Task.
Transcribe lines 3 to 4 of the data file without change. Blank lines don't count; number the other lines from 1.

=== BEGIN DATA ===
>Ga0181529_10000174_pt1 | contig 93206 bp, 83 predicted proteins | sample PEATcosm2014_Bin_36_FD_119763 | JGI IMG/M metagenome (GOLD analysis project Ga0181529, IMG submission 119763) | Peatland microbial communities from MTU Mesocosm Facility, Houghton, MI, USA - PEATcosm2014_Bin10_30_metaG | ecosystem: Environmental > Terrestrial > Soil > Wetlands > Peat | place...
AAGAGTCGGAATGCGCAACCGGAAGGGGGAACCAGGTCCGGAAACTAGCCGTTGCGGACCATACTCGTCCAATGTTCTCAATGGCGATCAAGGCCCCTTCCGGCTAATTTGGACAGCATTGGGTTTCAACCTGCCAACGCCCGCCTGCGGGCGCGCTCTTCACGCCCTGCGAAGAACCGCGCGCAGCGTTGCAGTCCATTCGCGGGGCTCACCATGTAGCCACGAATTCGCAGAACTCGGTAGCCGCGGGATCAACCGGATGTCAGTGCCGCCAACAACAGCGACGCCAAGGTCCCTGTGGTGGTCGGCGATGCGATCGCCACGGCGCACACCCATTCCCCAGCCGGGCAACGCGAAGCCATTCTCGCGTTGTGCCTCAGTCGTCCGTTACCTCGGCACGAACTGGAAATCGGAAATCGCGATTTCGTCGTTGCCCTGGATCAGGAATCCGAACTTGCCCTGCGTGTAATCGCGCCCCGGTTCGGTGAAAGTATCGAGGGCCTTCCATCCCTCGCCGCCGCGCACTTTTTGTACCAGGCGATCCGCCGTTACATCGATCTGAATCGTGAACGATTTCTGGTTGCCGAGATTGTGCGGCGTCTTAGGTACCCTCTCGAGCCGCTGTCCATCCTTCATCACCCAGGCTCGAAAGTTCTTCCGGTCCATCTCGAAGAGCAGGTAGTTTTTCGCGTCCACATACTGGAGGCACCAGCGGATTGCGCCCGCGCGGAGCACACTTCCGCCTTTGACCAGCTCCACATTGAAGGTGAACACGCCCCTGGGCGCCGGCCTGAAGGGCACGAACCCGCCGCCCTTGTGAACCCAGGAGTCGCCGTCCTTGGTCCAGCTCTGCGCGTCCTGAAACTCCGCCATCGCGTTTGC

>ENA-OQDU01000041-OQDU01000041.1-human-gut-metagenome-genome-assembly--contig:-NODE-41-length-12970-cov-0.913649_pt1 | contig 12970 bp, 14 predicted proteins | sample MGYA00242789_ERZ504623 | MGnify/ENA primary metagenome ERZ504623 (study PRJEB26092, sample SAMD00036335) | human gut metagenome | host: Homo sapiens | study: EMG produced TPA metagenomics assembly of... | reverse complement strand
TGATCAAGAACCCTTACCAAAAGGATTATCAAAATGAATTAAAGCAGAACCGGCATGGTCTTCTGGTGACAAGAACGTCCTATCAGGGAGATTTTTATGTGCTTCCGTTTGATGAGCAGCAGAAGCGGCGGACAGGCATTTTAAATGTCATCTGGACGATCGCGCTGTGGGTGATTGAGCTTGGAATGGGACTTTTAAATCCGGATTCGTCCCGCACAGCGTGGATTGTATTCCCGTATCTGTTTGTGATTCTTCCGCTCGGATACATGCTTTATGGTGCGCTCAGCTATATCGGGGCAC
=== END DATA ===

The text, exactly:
>ENA-OQDU01000041-OQDU01000041.1-human-gut-metagenome-genome-assembly--contig:-NODE-41-length-12970-cov-0.913649_pt1 | contig 12970 bp, 14 predicted proteins | sample MGYA00242789_ERZ504623 | MGnify/ENA primary metagenome ERZ504623 (study PRJEB26092, sample SAMD00036335) | human gut metagenome | host: Homo sapiens | study: EMG produced TPA metagenomics assembly of... | reverse complement strand
TGATCAAGAACCCTTACCAAAAGGATTATCAAAATGAATTAAAGCAGAACCGGCATGGTCTTCTGGTGACAAGAACGTCCTATCAGGGAGATTTTTATGTGCTTCCGTTTGATGAGCAGCAGAAGCGGCGGACAGGCATTTTAAATGTCATCTGGACGATCGCGCTGTGGGTGATTGAGCTTGGAATGGGACTTTTAAATCCGGATTCGTCCCGCACAGCGTGGATTGTATTCCCGTATCTGTTTGTGATTCTTCCGCTCGGATACATGCTTTATGGTGCGCTCAGCTATATCGGGGCAC